• direct consolidation loans that do not include plus loans (direct or FFEL).

Monthly payments under the REPAYE plan are 10% of your discretionary income. If you are married, both your and your spouse's discretionary income and federal student loan debt will be considered in calculating your monthly payment. Monthly payment amounts are recalculated yearly where you will update your discretionary income and family size each year, regardless if that information has changed.

The outstanding loan balance of your federal student loan will be forgiven if it is not repaid in 20 years (undergraduate loans) or 25 years (graduate loans). The REPAYE program is an income-based repayment plan and may be an ideal option for those seeking public service loan forgiveness (PSLF).

Pay As You Earn Repayment Plan (PAYE) for Federal Student Loans

To qualify under this plan, you must meet several requirements:

  • You must be a new federal student loan borrower on or after October 1, 2007, and

  • you must have received a disbursement of a direct federal student loan on or after October 1, 2011.

The following direct loans are eligible for this repayment plan:

  • direct subsidized and unsubsidized loans;

  • direct plus loans made to students;

  • direct consolidation loans that do not include parent plus loans (direct or FFEL).

Like the REPAYE plan, the pay as you earn (PAYE)  repayment plan calculates monthly payments at 10% of your discretionary income. Monthly payments are calculated according to your income and family size; that information will need to be updated annually. However, the PAYE plan requires you to have high debt relative to your income. But in contrast with the REPAYE plan, your spouse's income and federal student loan debt will be considered only if you file a joint tax return. 

With the PAYE plan, you would have a lower monthly payment than the standard repayment plan. In fact, you would never pay more than you would pay under the 10-year standard repayment plan. If after 20 years of making monthly payments, you haven't paid off your federal student loan, the outstanding balance will be forgiven.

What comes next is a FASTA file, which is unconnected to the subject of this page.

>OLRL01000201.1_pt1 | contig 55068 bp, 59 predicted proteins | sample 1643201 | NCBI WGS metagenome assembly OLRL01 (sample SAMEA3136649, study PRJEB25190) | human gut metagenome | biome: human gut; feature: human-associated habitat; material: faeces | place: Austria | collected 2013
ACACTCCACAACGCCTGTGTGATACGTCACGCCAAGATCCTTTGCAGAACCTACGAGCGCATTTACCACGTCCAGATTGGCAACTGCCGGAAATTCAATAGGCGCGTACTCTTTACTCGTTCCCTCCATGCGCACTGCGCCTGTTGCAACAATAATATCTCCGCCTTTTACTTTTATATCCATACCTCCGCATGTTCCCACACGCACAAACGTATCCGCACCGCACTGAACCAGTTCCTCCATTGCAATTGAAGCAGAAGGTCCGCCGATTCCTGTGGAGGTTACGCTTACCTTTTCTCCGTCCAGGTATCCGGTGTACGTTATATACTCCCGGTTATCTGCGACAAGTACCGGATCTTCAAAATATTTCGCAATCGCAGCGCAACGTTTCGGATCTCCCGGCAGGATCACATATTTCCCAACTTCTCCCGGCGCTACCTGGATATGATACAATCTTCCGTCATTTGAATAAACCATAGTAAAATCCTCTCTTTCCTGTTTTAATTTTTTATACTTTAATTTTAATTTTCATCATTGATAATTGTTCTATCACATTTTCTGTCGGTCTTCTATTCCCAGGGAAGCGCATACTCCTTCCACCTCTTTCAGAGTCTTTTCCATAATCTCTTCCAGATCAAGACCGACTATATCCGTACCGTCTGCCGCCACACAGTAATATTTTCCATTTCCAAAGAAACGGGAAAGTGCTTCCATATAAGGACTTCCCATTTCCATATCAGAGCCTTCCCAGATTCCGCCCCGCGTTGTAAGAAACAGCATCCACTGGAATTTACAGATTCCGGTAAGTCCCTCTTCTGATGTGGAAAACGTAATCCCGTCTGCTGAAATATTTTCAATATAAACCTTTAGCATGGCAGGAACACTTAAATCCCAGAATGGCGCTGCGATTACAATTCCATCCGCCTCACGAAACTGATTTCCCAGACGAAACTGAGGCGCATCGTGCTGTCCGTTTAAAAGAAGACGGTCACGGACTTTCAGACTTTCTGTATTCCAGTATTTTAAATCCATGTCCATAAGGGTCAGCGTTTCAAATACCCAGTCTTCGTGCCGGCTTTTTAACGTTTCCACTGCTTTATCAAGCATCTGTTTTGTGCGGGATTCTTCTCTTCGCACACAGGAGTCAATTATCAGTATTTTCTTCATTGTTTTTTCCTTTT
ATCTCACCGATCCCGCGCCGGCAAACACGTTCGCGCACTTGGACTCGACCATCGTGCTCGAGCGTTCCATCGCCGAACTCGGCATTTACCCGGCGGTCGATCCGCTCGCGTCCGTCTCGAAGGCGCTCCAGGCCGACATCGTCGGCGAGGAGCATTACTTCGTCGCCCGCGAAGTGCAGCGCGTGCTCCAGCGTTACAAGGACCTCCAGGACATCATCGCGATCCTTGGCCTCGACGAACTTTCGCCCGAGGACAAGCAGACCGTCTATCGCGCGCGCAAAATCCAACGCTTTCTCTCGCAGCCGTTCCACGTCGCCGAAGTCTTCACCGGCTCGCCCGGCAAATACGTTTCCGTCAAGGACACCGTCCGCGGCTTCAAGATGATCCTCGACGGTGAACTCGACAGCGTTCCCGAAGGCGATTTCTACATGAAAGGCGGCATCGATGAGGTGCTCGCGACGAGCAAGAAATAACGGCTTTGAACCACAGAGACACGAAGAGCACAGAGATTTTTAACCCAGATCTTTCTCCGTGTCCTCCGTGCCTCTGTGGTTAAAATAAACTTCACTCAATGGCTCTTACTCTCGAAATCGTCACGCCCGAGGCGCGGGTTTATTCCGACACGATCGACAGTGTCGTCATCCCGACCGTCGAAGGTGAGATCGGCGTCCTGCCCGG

Federal student loan income-based repayment plan (IBR)

To be eligible for the income-based repayment federal student loan repayment plan, borrowers must have high debt relative to your income. Depending on when you received your first loans, your monthly payments will be either 10% or 15% of your discretionary income. Each year, monthly payments are recalculated based upon your income and family size. This information will need to be updated each year even if your income and family size has not changed. Like the PAYE loan repayment option, your spouse's income will only be taken into consideration if you file a joint tax return. With an IBR plan, your monthly payment amount would never be more than what you would have paid under the 10 year standard repayment plan. 

After the 20 or 25 year loan term, depending on when you received your first federal student loans, any outstanding balance on your federal student loan will be forgiven.

Federal student loan income – contingent repayment plan (ICR)

If you are a direct loan borrower with a direct subsidized and unsubsidized loan, direct plus loan (made to students), or a direct consolidation loan, you are eligible for this federal student loan repayment plan.

Monthly payments are either: 20% of your discretionary income OR the amount you would pay on a federal student loan repayment plan with a fixed payment over 12 years, adjusted according to your income.

Your monthly payment amount is recalculated every year based upon your income, family size, and the total amount of your direct loans; your income and family size must be updated every year.

The outstanding balance of your federal student loans under the ICR plan will be forgiven if not repaid within 25 years. This plan may be advantageous to parent borrowers, who do not qualify under the income-based repayment plan – parent borrowers can access this plan by consolidating their parent plus loan into a direct consolidation loan.

Let’s Summarize...

There are many options available to you to make your federal student loan monthly payments. Your default repayment option is the 10 year, standard repayment plan. However, you are not stuck with this monthly payment option. You can call your loan servicer and get into any of the following federal student loan repayment programs: 

  • Graduated repayment plan 

  • Extended repayment plan 

  • Revised Pay as you earn repayment plan (REPAYE) 

  • Pay as you earn repayment plan (PAYE)

  • Income-based repayment plan (IBR) 

  • Income-contingent repayment plan (ICR)

The important takeaway here is that the repayment plan that will work best for you will depend upon your income, your marital status, family size, and the length of the repayment term.

Taking all factors into consideration will help you make the best choice to repay your federal student loans. Your lender will be in the best position to communicate with you what types of loan(s) you have and the repayment options available to you that will compliment your financial situation.



Written By:

The Upsolve Team

Upsolve is fortunate to have a remarkable team of bankruptcy attorneys, as well as finance and consumer rights professionals, as contributing writers to help us keep our content up to date, informative, and helpful to everyone.

Attorney Andrea Wimmer

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Andrea practiced exclusively as a bankruptcy attorney in consumer Chapter 7 and Chapter 13 cases for more than 10 years before joining Upsolve, first as a contributing writer and editor and ultimately joining the team as Managing Editor. While in private practice, Andrea handled... read more about Attorney Andrea Wimmer